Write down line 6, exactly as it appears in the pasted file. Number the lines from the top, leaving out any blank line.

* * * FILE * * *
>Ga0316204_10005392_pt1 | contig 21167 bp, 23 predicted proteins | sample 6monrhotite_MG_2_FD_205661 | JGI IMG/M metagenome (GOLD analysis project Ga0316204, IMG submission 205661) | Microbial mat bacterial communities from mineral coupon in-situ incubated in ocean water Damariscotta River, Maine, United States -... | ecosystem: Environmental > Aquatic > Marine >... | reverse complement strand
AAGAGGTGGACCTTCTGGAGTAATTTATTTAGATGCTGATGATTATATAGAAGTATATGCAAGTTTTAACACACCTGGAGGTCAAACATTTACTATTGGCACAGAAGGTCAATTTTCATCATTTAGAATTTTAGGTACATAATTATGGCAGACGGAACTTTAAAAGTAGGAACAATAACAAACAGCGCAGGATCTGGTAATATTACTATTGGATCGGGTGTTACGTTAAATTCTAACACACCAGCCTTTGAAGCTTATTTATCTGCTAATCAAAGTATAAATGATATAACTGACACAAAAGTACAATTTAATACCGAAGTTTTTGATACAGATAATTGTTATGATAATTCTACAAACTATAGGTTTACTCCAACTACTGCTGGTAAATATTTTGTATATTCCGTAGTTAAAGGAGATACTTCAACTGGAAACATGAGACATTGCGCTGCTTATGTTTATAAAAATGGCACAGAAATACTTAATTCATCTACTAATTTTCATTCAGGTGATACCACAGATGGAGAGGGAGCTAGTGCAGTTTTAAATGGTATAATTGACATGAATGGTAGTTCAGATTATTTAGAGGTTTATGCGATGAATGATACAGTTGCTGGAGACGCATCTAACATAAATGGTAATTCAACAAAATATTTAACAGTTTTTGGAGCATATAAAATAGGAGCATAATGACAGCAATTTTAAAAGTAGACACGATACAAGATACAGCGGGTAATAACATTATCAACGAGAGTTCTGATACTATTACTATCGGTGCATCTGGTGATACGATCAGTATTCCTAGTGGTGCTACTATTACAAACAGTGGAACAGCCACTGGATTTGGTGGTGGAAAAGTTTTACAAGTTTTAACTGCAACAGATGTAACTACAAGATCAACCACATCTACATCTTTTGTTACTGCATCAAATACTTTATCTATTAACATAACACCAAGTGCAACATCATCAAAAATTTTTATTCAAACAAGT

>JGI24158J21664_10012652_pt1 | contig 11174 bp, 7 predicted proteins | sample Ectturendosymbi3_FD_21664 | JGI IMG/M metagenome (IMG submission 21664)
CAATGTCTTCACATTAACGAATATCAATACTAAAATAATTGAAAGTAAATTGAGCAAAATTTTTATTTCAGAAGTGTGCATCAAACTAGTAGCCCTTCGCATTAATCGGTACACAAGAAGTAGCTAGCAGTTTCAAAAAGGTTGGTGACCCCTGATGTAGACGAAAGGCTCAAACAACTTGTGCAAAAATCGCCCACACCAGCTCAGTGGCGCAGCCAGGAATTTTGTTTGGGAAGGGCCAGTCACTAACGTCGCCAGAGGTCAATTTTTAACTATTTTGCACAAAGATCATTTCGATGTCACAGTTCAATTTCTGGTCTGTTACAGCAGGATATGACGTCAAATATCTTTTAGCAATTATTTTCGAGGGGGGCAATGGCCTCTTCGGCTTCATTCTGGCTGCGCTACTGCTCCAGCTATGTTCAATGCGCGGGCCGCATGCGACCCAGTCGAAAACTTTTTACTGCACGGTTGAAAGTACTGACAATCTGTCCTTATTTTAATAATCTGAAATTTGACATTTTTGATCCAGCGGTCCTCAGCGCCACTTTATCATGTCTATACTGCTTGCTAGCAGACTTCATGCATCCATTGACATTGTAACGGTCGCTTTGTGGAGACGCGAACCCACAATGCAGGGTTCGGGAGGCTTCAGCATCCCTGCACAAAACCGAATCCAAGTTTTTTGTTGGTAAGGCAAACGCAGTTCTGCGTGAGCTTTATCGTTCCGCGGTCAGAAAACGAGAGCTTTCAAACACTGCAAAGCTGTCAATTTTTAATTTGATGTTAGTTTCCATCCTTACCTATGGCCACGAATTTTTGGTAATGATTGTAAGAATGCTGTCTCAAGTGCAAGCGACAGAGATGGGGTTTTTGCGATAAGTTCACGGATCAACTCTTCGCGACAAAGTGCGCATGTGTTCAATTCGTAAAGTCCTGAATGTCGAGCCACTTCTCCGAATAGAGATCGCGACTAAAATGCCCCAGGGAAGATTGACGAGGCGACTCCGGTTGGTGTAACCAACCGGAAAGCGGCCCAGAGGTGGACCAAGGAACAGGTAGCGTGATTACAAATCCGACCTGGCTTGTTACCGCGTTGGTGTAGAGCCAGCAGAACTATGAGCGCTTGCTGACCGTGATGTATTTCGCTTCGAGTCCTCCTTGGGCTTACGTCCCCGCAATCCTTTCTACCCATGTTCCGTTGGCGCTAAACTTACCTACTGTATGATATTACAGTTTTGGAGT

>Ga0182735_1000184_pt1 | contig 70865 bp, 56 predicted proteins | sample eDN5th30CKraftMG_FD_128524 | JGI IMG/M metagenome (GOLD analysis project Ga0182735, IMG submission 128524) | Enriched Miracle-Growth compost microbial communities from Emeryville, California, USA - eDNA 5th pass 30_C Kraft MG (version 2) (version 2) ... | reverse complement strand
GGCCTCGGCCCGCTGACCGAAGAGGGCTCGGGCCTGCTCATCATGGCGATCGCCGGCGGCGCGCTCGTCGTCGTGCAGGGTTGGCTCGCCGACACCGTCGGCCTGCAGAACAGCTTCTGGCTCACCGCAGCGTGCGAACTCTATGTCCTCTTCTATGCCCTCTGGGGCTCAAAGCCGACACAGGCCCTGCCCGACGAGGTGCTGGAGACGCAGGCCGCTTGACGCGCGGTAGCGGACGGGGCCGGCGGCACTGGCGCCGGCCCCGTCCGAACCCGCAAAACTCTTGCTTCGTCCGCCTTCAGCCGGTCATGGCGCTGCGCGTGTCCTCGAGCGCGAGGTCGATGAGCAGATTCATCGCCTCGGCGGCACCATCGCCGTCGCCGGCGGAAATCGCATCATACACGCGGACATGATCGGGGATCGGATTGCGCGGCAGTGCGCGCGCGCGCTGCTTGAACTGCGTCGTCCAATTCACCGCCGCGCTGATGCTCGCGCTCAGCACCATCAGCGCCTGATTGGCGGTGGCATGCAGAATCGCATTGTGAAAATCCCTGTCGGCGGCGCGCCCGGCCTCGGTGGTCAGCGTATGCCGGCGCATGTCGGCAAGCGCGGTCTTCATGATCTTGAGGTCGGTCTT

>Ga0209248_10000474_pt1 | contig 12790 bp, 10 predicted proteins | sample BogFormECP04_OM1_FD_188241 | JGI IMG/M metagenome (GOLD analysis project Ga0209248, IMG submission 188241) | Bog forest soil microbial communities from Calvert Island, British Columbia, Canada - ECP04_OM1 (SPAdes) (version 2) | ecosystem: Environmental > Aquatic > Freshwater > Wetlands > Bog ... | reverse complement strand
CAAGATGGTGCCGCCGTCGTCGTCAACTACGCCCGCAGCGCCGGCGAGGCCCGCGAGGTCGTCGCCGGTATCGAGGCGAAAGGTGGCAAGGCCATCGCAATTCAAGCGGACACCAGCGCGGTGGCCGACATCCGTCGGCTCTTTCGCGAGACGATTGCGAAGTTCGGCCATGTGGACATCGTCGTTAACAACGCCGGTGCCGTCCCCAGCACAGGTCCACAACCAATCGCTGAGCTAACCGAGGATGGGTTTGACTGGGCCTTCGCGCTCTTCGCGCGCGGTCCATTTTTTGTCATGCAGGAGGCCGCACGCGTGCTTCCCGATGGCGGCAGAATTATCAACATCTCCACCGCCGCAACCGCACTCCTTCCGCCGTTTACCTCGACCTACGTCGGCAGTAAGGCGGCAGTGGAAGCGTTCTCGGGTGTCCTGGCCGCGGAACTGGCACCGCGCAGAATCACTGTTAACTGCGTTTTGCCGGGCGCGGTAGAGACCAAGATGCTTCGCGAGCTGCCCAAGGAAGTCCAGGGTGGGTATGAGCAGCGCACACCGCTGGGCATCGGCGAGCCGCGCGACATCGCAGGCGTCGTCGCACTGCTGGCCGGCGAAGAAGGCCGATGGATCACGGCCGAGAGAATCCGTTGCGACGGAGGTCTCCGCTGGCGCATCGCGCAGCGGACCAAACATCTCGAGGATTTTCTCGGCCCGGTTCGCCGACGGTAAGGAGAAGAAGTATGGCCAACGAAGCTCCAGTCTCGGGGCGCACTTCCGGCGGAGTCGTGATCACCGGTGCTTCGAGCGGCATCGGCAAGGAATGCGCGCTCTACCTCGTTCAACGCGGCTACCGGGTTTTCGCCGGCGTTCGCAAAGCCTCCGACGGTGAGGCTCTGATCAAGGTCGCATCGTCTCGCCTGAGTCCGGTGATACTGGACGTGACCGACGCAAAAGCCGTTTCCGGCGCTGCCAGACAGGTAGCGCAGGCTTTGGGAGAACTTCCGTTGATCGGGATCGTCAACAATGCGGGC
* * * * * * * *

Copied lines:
GGCCTCGGCCCGCTGACCGAAGAGGGCTCGGGCCTGCTCATCATGGCGATCGCCGGCGGCGCGCTCGTCGTCGTGCAGGGTTGGCTCGCCGACACCGTCGGCCTGCAGAACAGCTTCTGGCTCACCGCAGCGTGCGAACTCTATGTCCTCTTCTATGCCCTCTGGGGCTCAAAGCCGACACAGGCCCTGCCCGACGAGGTGCTGGAGACGCAGGCCGCTTGACGCGCGGTAGCGGACGGGGCCGGCGGCACTGGCGCCGGCCCCGTCCGAACCCGCAAAACTCTTGCTTCGTCCGCCTTCAGCCGGTCATGGCGCTGCGCGTGTCCTCGAGCGCGAGGTCGATGAGCAGATTCATCGCCTCGGCGGCACCATCGCCGTCGCCGGCGGAAATCGCATCATACACGCGGACATGATCGGGGATCGGATTGCGCGGCAGTGCGCGCGCGCGCTGCTTGAACTGCGTCGTCCAATTCACCGCCGCGCTGATGCTCGCGCTCAGCACCATCAGCGCCTGATTGGCGGTGGCATGCAGAATCGCATTGTGAAAATCCCTGTCGGCGGCGCGCCCGGCCTCGGTGGTCAGCGTATGCCGGCGCATGTCGGCAAGCGCGGTCTTCATGATCTTGAGGTCGGTCTT